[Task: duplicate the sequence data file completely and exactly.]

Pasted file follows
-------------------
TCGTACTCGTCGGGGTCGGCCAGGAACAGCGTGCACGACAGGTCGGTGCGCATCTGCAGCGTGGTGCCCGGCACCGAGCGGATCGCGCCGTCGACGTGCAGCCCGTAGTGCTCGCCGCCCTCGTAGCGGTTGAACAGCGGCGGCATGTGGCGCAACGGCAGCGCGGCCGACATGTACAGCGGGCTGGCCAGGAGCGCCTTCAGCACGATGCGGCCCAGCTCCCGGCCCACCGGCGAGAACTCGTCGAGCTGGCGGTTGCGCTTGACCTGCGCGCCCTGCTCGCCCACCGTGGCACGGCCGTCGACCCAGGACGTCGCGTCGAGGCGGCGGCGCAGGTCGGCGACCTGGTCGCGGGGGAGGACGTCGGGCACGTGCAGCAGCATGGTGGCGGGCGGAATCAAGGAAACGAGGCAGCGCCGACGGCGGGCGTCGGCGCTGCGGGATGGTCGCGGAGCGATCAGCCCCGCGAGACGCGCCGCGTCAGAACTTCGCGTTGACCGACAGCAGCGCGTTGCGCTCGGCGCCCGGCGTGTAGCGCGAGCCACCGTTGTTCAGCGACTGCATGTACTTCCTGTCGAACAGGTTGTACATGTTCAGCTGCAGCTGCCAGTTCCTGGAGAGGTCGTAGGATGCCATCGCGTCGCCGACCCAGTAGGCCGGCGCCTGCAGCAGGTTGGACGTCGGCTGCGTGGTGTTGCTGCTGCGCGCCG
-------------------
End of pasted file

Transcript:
TCGTACTCGTCGGGGTCGGCCAGGAACAGCGTGCACGACAGGTCGGTGCGCATCTGCAGCGTGGTGCCCGGCACCGAGCGGATCGCGCCGTCGACGTGCAGCCCGTAGTGCTCGCCGCCCTCGTAGCGGTTGAACAGCGGCGGCATGTGGCGCAACGGCAGCGCGGCCGACATGTACAGCGGGCTGGCCAGGAGCGCCTTCAGCACGATGCGGCCCAGCTCCCGGCCCACCGGCGAGAACTCGTCGAGCTGGCGGTTGCGCTTGACCTGCGCGCCCTGCTCGCCCACCGTGGCACGGCCGTCGACCCAGGACGTCGCGTCGAGGCGGCGGCGCAGGTCGGCGACCTGGTCGCGGGGGAGGACGTCGGGCACGTGCAGCAGCATGGTGGCGGGCGGAATCAAGGAAACGAGGCAGCGCCGACGGCGGGCGTCGGCGCTGCGGGATGGTCGCGGAGCGATCAGCCCCGCGAGACGCGCCGCGTCAGAACTTCGCGTTGACCGACAGCAGCGCGTTGCGCTCGGCGCCCGGCGTGTAGCGCGAGCCACCGTTGTTCAGCGACTGCATGTACTTCCTGTCGAACAGGTTGTACATGTTCAGCTGCAGCTGCCAGTTCCTGGAGAGGTCGTAGGATGCCATCGCGTCGCCGACCCAGTAGGCCGGCGCCTGCAGCAGGTTGGACGTCGGCTGCGTGGTGTTGCTGCTGCGCGCCG